Bias/Hate-Related Crimes

It is a SUNY Old Westbury University Police mandate to protect all members of the University community by preventing and prosecuting bias or hate crimes that occur within the campus jurisdiction. Hate crimes, also called bias crimes or bias-related crimes, are a criminal activity motivated by the perpetrators’ bias or attitude against an individual victim or group based on perceived or actual personal characteristics such as race, religion, ethnicity, gender, sexual orientation, or disability. Hate based crimes have received renewed attention in recent years, particularly since the passage of the federal Hate/Bias Crime Reporting Act of 1990 and the New York Hate Crimes Act of 2000 (Penal Law Article 485). Copies of the law are available from the Office of University Police at the University.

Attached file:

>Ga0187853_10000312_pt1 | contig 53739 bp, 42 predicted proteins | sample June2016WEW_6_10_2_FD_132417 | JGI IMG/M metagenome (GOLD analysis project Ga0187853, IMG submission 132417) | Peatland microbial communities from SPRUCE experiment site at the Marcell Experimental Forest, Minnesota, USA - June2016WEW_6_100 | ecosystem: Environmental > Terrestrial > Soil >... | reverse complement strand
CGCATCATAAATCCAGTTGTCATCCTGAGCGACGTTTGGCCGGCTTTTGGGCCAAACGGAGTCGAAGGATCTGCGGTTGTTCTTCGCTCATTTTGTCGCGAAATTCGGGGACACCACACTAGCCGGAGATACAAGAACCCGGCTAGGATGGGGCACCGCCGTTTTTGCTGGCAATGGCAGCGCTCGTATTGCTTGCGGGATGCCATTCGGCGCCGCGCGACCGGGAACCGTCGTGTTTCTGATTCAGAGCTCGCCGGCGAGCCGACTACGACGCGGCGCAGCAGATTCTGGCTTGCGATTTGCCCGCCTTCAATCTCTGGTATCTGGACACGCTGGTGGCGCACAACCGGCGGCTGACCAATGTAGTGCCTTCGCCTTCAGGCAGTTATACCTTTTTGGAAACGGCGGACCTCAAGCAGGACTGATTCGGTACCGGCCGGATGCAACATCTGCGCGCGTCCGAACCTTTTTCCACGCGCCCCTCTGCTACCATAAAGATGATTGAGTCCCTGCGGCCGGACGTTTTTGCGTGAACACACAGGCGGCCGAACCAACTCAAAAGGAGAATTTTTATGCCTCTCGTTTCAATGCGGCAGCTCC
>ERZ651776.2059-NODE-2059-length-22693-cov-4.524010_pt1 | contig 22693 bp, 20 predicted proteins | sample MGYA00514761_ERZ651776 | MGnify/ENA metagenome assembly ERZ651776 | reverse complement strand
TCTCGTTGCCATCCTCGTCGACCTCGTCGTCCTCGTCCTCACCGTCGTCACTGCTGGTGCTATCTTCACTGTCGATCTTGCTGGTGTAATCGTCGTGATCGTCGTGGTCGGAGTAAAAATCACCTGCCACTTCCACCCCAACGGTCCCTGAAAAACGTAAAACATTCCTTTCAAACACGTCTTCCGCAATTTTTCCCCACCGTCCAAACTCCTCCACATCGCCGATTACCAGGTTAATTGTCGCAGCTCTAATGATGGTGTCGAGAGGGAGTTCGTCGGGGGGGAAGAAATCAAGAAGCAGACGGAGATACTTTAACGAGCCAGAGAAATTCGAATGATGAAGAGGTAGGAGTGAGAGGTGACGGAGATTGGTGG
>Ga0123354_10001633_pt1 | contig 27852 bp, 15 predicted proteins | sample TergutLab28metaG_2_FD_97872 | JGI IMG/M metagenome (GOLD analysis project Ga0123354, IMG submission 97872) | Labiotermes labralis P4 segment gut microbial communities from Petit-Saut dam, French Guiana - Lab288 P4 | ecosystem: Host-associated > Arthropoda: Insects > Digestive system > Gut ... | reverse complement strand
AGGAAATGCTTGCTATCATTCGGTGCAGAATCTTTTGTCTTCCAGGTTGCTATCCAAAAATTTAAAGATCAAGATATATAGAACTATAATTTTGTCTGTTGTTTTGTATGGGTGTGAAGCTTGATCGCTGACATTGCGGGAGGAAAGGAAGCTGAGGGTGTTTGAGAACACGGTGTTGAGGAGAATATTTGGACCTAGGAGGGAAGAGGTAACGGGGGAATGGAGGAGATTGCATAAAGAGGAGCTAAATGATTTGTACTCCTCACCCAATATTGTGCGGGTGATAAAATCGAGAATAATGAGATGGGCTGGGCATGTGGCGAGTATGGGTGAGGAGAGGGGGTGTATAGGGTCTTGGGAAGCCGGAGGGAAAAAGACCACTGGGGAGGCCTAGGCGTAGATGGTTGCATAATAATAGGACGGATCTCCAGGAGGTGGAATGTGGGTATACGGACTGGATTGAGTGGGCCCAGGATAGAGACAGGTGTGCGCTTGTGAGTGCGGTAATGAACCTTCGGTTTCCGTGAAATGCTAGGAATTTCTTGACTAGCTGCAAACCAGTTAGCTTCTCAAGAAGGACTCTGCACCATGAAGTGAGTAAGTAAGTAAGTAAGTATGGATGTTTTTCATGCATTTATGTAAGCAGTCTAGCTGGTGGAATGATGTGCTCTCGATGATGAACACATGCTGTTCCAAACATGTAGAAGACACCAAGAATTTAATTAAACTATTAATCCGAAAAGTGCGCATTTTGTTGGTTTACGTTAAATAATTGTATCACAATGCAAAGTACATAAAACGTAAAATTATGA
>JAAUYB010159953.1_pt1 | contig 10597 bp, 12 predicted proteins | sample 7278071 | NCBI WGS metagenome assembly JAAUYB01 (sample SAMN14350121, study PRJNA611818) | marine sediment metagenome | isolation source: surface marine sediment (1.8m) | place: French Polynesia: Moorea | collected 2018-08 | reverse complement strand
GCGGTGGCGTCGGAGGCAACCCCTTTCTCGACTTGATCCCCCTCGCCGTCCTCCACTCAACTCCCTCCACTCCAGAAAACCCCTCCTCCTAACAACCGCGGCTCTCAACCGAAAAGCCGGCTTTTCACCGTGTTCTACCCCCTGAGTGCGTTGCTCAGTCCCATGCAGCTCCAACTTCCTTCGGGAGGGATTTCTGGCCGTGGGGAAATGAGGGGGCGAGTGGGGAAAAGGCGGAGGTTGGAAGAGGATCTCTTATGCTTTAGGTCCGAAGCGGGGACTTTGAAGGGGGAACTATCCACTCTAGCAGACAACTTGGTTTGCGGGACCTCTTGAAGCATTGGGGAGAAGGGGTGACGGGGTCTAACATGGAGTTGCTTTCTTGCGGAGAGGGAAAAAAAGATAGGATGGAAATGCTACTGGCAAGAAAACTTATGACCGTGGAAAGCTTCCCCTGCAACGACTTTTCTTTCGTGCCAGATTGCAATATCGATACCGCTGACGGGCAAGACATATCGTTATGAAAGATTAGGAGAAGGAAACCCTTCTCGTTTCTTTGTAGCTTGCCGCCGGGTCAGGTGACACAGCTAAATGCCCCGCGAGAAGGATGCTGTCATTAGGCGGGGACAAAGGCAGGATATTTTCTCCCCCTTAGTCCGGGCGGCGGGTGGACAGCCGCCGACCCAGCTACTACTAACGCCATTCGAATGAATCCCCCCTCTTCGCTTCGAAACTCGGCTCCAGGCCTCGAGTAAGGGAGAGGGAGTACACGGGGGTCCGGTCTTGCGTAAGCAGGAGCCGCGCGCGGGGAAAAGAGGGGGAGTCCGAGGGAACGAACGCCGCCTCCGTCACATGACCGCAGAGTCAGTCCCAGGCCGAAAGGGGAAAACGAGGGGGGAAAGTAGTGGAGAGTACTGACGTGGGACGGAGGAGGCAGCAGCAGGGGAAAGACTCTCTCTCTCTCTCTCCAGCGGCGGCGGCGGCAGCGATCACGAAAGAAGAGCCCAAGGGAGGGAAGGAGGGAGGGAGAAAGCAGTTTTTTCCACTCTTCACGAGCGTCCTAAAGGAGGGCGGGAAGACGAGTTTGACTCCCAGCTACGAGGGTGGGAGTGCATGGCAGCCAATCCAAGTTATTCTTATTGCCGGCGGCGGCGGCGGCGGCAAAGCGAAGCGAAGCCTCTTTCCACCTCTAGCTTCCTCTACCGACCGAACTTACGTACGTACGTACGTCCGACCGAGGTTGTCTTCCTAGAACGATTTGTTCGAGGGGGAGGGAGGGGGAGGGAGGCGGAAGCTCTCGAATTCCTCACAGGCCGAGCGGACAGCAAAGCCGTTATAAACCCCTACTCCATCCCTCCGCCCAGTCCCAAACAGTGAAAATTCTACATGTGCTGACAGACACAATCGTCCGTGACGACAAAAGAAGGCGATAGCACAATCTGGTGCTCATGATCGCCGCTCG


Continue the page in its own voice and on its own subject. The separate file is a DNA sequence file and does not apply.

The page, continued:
Penalties of bias-related crimes are very serious and range from fines to imprisonment for lengthy periods, depending on the nature of the underlying criminal offense, the use of violence, or previous convictions of the offender. Perpetrators who are students will also be subject to campus disciplinary procedures where sanctions including expulsion are possible.

Hate crime threats come in many forms, and each threat must be individually evaluated. When a threat occurs, it is vital to notify law enforcement and make every attempt to preserve evidence. The below general tips can be helpful when confronted with a hate crime threat. A True Threat is a serious communication of an intent to commit an act of unlawful violence against a particular individual or group of individuals. A True Threat is not protected by the First Amendment and can be a prosecutable offense as a hate crime.